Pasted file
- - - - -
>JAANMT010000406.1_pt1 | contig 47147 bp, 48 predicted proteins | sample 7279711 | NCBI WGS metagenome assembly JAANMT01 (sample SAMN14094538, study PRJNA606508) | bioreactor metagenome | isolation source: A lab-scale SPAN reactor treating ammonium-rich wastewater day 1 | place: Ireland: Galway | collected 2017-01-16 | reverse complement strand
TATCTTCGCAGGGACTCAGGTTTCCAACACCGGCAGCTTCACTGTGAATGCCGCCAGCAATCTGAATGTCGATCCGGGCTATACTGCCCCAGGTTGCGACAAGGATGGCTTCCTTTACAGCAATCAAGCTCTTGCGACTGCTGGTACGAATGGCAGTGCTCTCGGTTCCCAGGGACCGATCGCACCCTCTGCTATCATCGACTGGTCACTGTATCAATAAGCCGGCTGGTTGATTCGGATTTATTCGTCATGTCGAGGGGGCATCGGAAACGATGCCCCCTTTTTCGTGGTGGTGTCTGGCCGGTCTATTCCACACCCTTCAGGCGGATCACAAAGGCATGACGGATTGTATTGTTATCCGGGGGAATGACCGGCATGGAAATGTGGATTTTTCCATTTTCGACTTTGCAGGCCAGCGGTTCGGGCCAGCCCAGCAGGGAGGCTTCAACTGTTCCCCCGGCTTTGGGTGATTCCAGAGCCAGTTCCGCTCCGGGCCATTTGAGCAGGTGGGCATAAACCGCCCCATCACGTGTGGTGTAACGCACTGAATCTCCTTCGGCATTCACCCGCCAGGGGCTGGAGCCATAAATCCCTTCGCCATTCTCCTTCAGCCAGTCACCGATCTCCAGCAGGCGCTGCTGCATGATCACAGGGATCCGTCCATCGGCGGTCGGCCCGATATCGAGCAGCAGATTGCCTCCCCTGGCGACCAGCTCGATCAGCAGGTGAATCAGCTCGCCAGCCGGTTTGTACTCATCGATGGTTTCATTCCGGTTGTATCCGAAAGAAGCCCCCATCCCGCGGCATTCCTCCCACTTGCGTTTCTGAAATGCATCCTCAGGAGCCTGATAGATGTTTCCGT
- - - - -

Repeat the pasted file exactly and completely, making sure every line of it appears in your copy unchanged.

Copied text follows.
>JAANMT010000406.1_pt1 | contig 47147 bp, 48 predicted proteins | sample 7279711 | NCBI WGS metagenome assembly JAANMT01 (sample SAMN14094538, study PRJNA606508) | bioreactor metagenome | isolation source: A lab-scale SPAN reactor treating ammonium-rich wastewater day 1 | place: Ireland: Galway | collected 2017-01-16 | reverse complement strand
TATCTTCGCAGGGACTCAGGTTTCCAACACCGGCAGCTTCACTGTGAATGCCGCCAGCAATCTGAATGTCGATCCGGGCTATACTGCCCCAGGTTGCGACAAGGATGGCTTCCTTTACAGCAATCAAGCTCTTGCGACTGCTGGTACGAATGGCAGTGCTCTCGGTTCCCAGGGACCGATCGCACCCTCTGCTATCATCGACTGGTCACTGTATCAATAAGCCGGCTGGTTGATTCGGATTTATTCGTCATGTCGAGGGGGCATCGGAAACGATGCCCCCTTTTTCGTGGTGGTGTCTGGCCGGTCTATTCCACACCCTTCAGGCGGATCACAAAGGCATGACGGATTGTATTGTTATCCGGGGGAATGACCGGCATGGAAATGTGGATTTTTCCATTTTCGACTTTGCAGGCCAGCGGTTCGGGCCAGCCCAGCAGGGAGGCTTCAACTGTTCCCCCGGCTTTGGGTGATTCCAGAGCCAGTTCCGCTCCGGGCCATTTGAGCAGGTGGGCATAAACCGCCCCATCACGTGTGGTGTAACGCACTGAATCTCCTTCGGCATTCACCCGCCAGGGGCTGGAGCCATAAATCCCTTCGCCATTCTCCTTCAGCCAGTCACCGATCTCCAGCAGGCGCTGCTGCATGATCACAGGGATCCGTCCATCGGCGGTCGGCCCGATATCGAGCAGCAGATTGCCTCCCCTGGCGACCAGCTCGATCAGCAGGTGAATCAGCTCGCCAGCCGGTTTGTACTCATCGATGGTTTCATTCCGGTTGTATCCGAAAGAAGCCCCCATCCCGCGGCATTCCTCCCACTTGCGTTTCTGAAATGCATCCTCAGGAGCCTGATAGATGTTTCCGT